After dinner was over, Charlie went out under the charge of an old clerk, and visited tailors' and outfitters' shops, and found that his uncle's idea of the few necessaries for a voyage differed very widely from his own. The clerk, in each case, inquired from the tradesmen what was the outfit which gentlemen going to India generally took with them, and Charlie was absolutely appalled at the magnitude of the orders. Four dozen shirts, ten dozen pairs of stockings, two dozen suits of white cotton cloth, and everything else in proportion. Charlie in vain remonstrated, and even implored the clerk to abstain from ordering what appeared to him such a fabulous amount of things; and begged him, at any rate, to wait until he had spoken to his uncle. The clerk, however, replied that he had received instructions that the full usual outfit was to be obtained, and that Mr. Tufton never permitted his orders to be questioned. Charlie was forced to submit, but he was absolutely oppressed with the magnitude of his outfit, to carry which six huge trunks were required.
"It is awful," Charlie said to himself, "positively awful. How much it will all come to, goodness only knows; three or four hundred pounds, at least."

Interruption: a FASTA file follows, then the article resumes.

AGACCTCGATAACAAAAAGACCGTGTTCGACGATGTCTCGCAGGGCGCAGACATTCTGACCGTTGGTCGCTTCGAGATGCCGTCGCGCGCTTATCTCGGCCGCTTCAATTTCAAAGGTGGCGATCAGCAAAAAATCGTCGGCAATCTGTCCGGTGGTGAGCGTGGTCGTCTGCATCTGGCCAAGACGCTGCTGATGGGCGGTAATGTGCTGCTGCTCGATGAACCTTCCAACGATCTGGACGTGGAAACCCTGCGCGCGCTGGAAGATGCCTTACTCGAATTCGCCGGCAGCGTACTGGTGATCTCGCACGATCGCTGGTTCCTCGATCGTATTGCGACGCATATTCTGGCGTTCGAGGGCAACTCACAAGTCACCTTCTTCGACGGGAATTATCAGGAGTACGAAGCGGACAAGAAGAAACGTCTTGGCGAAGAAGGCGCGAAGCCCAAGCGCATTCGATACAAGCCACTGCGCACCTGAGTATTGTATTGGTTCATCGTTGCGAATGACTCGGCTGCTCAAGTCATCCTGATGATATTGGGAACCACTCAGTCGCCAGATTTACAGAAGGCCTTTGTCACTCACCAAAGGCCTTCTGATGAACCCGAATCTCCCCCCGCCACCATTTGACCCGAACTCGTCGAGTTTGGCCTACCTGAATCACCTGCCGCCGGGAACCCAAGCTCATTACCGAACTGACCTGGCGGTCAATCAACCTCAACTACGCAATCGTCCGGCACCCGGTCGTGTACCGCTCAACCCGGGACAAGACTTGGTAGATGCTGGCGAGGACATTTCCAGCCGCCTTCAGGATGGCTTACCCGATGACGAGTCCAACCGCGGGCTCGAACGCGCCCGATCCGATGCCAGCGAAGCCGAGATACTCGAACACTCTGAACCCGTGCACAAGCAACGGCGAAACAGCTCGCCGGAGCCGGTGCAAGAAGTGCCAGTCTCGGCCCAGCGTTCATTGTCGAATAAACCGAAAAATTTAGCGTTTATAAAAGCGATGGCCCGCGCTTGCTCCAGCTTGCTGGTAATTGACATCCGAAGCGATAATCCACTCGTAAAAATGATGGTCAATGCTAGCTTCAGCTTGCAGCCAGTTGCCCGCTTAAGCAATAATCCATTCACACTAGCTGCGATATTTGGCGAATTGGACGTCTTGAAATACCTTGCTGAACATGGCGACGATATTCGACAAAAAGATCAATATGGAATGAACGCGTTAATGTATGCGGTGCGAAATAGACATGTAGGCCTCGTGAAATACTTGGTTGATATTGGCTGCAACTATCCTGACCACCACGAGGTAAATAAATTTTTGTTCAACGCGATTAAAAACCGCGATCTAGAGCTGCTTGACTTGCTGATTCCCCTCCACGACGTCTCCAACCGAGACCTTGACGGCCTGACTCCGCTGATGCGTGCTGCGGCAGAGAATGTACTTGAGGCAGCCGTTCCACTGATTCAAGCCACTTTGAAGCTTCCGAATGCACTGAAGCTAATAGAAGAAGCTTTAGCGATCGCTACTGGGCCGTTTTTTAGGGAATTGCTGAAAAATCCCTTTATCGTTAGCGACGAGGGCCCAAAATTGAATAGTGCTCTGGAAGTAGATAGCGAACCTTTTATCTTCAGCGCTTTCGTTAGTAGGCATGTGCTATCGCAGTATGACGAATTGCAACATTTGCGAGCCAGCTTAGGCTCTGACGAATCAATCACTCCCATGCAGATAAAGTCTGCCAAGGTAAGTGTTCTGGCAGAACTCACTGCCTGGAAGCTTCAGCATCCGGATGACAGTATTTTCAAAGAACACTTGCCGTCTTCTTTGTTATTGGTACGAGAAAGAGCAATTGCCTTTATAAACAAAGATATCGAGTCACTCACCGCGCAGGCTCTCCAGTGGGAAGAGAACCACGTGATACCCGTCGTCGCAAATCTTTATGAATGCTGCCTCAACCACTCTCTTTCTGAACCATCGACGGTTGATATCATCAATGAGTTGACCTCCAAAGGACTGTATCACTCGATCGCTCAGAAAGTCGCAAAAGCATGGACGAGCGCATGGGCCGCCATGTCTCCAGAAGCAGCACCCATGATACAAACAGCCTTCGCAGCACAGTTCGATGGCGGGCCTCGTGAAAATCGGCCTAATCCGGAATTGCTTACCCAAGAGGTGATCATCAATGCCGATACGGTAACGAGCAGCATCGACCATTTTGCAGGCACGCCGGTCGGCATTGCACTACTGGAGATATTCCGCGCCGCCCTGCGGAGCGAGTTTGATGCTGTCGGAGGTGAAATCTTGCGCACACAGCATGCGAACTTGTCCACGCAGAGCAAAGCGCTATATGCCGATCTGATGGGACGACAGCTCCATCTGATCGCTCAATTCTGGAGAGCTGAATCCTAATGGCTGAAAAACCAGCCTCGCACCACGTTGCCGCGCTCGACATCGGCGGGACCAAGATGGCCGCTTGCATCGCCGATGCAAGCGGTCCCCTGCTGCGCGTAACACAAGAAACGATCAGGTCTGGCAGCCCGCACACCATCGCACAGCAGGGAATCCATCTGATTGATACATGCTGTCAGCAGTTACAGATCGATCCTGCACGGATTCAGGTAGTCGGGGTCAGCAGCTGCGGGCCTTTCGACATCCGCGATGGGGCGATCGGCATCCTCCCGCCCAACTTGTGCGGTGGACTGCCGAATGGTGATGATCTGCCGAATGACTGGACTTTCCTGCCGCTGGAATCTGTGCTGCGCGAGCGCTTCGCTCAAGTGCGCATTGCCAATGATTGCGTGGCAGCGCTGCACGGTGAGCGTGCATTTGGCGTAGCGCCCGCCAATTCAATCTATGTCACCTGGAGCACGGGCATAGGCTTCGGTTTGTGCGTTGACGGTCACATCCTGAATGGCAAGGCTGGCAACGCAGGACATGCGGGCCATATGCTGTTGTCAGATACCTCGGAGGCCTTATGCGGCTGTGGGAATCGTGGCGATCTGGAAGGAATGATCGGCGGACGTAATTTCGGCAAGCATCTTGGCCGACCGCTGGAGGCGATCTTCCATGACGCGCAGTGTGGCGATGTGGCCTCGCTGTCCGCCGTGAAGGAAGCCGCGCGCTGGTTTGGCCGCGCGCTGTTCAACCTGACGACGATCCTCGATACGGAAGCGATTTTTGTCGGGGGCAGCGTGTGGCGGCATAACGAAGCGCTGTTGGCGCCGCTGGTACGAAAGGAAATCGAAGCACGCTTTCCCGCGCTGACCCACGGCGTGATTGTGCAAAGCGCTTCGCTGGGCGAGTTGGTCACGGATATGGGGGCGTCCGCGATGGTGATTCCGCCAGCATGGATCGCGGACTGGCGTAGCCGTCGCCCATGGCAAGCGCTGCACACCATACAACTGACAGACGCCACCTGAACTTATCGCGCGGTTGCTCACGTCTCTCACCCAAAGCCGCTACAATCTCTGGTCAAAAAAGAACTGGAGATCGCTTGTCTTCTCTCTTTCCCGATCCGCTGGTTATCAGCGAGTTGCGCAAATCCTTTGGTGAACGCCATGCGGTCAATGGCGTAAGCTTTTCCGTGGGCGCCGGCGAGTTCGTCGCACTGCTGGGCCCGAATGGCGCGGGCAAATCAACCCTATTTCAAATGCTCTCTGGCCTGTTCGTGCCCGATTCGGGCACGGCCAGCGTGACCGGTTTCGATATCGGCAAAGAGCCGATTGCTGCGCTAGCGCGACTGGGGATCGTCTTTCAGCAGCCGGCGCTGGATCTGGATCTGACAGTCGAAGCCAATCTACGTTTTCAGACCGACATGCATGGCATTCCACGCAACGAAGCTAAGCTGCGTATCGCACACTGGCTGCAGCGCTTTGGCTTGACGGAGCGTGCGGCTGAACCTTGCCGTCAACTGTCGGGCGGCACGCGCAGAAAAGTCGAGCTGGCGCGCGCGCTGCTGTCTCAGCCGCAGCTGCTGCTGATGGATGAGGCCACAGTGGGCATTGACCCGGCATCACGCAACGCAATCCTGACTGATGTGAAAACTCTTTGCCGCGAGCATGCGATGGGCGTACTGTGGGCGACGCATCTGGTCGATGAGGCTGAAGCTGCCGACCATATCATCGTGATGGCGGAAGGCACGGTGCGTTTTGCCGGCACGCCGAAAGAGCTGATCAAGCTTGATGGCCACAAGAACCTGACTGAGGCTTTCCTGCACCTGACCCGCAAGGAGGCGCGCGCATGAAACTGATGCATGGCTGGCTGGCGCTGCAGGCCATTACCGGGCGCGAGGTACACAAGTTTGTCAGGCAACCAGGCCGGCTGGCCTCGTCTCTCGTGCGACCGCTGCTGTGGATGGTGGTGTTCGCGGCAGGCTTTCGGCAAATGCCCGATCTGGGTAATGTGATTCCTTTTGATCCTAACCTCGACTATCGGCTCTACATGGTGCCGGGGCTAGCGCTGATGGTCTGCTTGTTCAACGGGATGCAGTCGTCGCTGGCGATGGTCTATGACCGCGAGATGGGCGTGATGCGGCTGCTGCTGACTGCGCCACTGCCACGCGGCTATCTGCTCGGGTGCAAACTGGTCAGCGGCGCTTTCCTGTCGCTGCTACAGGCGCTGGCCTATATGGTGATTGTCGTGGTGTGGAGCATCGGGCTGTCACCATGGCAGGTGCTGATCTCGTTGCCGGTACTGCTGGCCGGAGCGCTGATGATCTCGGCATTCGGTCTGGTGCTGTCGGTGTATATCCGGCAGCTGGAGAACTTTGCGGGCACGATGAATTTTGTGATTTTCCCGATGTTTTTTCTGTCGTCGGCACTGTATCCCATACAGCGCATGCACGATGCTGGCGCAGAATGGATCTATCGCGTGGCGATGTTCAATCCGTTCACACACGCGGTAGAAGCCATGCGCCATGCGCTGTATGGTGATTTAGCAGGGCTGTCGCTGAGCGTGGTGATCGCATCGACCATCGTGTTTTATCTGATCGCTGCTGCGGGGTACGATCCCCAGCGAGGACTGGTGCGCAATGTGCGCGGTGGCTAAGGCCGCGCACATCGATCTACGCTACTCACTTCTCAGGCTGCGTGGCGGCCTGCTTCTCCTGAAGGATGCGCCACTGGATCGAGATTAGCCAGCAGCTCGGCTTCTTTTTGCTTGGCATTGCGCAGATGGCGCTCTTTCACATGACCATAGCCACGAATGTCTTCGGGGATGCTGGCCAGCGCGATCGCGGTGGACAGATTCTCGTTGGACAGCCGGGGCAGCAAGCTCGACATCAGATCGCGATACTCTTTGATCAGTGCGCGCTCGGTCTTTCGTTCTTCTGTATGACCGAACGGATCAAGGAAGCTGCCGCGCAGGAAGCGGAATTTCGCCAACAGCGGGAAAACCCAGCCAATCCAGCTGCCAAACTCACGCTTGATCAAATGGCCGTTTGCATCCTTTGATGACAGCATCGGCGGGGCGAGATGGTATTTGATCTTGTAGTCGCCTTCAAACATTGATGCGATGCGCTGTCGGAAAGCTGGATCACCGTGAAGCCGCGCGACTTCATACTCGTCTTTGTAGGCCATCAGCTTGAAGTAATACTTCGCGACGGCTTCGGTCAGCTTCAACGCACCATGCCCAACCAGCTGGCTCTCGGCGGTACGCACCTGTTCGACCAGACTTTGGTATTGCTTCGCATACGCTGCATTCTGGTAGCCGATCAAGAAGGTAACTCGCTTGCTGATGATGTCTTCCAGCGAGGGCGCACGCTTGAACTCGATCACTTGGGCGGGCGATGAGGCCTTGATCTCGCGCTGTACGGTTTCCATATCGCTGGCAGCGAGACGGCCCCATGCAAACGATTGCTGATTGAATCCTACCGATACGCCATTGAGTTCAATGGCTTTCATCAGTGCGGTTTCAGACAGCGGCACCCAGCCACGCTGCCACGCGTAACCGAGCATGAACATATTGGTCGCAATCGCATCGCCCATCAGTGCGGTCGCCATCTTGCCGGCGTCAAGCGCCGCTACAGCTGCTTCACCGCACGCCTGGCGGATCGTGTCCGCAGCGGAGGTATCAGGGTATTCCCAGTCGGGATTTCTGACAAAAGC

In those days, before steam was thought of, and the journey to India was often of six months' duration, men never came home more than once in seven years, and often remained in India from the day of their arrival until they finally retired, without once revisiting England. The outfits taken out were, therefore, necessarily much larger than at the present time, when a run home to England can be accomplished in three weeks, and there are plenty of shops, in every town in India, where all European articles of necessity or luxury can be purchased.
After separating from the clerk, Charlie felt altogether unable to start out in search of amusement. He wandered about vaguely till supper time, and then attempted to address his uncle on the subject.
"My dear Uncle," he began, "you've been so awfully kind to me, that I really do not like to trespass upon you. I am positively frightened at the outfit your clerk has ordered. It is enormous. I'm sure I can't want so many things, possibly, and I would really rather take a much smaller outfit; and then, as I want them, I can have more things out from England, and pay for them myself."
"You don't suppose," Mr. Tufton said sternly, "that I'm going to have my nephew go out to India with the outfit of a cabin boy. I ordered that you were to have the proper outfit of a gentleman, and I requested my clerk to order a considerable portion of the things to be made of a size which will allow for your growing, for you look to me as if you were likely enough to run up into a lanky giant, of six feet high. I suppose he has done as I ordered him. Don't let me hear another word on the subject."